Can you name the three branches of government? Only one in five people in a national survey could name the Executive, Legislative and Judicial Branches. A more common response was Democrat, Republican and Independent.
If you have heard Chief Justice Jim Hannah speak in the last few years, you probably already know this and other alarming statistics. Improving basic understanding of civics in Arkansas is at the top of his list of priorities.
“My recent interactions…around our state,” Hannah said in June, “lead me to believe that the levels of knowledge and beliefs of Arkansans are similar to those expressed in the national survey... there is a lack of understanding of such basic concepts as separation of powers, federalism, the supremacy clause, judicial review or the binding nature of precedent... this lack of knowledge produces real consequences. It can lead to bad public policy, but, just as importantly, it can produce a decline in the public’s trust and confidence in the judicial system.”
He was speaking at the Arkansas Bar Association’s Annual Meeting in front of judges, lawyers and legislators from around the state. At the time, the state was not far removed from what Hannah described as “a long and somewhat contentious session of the General Assembly.”
The Arkansas Courts and Community Initiative (ACCI) is how Hannah believes the Judicial Branch can “engage in an intensive and comprehensive public outreach campaign to inform and engage our communities in a conversation about the foundations of our democracy.”
The idea of separation of powers is implicit in the Constitution. The framers created a system “to ensure that no one branch would accumulate too much power and that issues of public policy and welfare would be given comprehensive consideration before any action was taken.” (The American Heritage ® New Dictionary of Cultural Literacy, Third Edition, 2005).
At a kickoff meeting for the ACCI in September, Mary McQueen, president of the National Center for State Courts, talked about the concept of separation of powers and checks and balances. She said that the Judiciary embraces the idea of checks and balances, and that there have been attempts around the country to erode the courts’ responsibilities, and therefore their independence.
In 2012, the Arizona Senate tried to reduce the Court of Appeals from 22 judges to six, after the state’s supreme court ruled against an effort by the governor and Senate to remove the head of the state’s independent redistricting commission. A senator, during committee hearings on the bill, made clear this was an effort at holding the branch “accountable,” despite the fact that no court other than the Arizona Supreme Court had anything to do with the case.
Since 2007, there have been efforts in nine states to add or remove the number of seats on state supreme courts to get particular decisional outcomes-- a form of modern day court packing. Sponsors and supporters of a plan to reduce the Montana Supreme Court from seven to five was justified by claiming the legislature had to “hold the court accountable” and “rein them in.” But an objective evaluation of this proposal revealed that it was in fact retaliation for the court’s 2001 rejection of the state’s redistricting plan.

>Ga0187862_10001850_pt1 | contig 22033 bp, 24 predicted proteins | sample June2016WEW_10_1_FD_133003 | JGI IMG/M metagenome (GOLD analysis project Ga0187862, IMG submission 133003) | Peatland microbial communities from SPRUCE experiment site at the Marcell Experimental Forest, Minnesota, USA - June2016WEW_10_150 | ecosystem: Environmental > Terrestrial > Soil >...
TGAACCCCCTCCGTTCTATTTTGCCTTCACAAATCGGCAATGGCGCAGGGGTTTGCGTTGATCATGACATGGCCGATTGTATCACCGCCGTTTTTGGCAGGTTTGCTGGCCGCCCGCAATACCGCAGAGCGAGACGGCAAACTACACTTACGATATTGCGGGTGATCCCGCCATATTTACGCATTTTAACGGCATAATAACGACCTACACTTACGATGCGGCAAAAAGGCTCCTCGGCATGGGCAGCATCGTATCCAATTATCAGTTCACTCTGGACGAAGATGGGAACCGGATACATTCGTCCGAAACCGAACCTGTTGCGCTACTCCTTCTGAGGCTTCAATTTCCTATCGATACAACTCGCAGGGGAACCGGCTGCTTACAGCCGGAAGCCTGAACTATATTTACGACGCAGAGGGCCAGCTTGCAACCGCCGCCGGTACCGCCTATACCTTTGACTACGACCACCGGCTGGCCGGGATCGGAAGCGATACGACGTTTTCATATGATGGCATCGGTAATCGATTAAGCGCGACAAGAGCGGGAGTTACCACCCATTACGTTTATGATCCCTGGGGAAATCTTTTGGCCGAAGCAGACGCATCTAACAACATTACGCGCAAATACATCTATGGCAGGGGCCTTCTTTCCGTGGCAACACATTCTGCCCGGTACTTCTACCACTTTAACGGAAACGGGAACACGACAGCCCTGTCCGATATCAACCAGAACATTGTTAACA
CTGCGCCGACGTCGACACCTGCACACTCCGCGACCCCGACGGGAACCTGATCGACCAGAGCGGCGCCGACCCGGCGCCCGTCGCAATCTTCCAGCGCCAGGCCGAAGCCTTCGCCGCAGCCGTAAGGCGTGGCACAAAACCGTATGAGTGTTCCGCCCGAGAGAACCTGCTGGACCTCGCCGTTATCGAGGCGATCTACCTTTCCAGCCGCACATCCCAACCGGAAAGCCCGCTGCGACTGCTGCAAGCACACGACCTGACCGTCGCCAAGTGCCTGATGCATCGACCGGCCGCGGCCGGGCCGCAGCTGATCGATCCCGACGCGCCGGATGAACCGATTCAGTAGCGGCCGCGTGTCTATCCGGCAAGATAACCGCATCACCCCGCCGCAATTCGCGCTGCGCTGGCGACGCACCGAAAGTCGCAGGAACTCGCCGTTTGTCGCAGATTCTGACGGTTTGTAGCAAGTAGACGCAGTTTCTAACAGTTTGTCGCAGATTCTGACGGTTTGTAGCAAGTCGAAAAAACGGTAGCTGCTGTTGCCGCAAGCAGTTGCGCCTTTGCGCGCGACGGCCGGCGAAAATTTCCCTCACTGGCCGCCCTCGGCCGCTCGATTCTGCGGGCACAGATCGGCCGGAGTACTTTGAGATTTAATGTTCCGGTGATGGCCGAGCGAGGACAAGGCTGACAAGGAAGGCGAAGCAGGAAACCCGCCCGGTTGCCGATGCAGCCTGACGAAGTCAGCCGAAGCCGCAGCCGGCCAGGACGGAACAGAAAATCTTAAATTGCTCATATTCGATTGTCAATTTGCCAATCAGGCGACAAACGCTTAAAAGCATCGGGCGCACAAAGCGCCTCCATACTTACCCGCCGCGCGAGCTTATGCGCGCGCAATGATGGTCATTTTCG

The Judicary’s checks and balances:
• Open courts (access to records)
• Juries (public fact finders)
• Transparent proceedings (transcripts and open court proceedings)
• Automatic review (appeals process)
• Reasons for decisions (public pronouncements and written opinions)
• Judicial Conduct Commissions (citizen participation and enforcement of Judicial Codes of Conduct)
• Impartial forum (adversary process and appointment of counsel)
• Constitutional amendment (public endorsement)
Arkansas has remained relatively unscathed by outside money and attempts to restrict the courts’ ability to be fair and impartial; however, that will likely change. By highlighting the checks and balances within the court system, and between the branches of government, ACCI aims to raise civics awareness and an appreciation for the crucial role of Arkansas courts in upholding our national and state constitutions.
ACCI is developing programs and materials to be used in every county during the next year. Two programs include a Speakers Bureau and A View from the Bench.
For the Speakers Bureau, judges and attorneys will make presentations in their counties on the need for fair and impartial courts to administer the rule of law. ACCI provides presentation materials to the speakers, distributes resources to attendees, and coordinates events with local partners. By giving the presentation in civic clubs, chambers of commerce, veterans’ organizations, and minority and women’s associations, ACCI hopes to reach a wide variety of Arkansans.
In a View from the Bench, legislators will be paired with a local judge to get a first-hand view of the day-to-day functions of a court. This program will help give time-crunched senators and representatives a chance to experience just how busy - and efficient - our courts are. By emphasizing the essential role courts play in providing justice and access to legal remedies, ACCI hopes to show legislators why their constituents need robust, fair, and impartial courts.
Samuel Kauffman, program director, admits that help will be needed for the program to give Arkansans a better understanding of our courts.
“To be a success,” Kauffman said, “the Initiative must be a collaborative effort among the courts, legislators, attorneys, court staff, and civic and business leaders from every county of the state. We are just getting started, but every conversation you have with a neighbor, friend, or family member about your experience and knowledge of the courts will help build better understanding for our fair and impartial courts.”
For more information or suggestions for ACCI, please contact Samuel Kauffman at 501-682-6803 or firstname.lastname@example.org.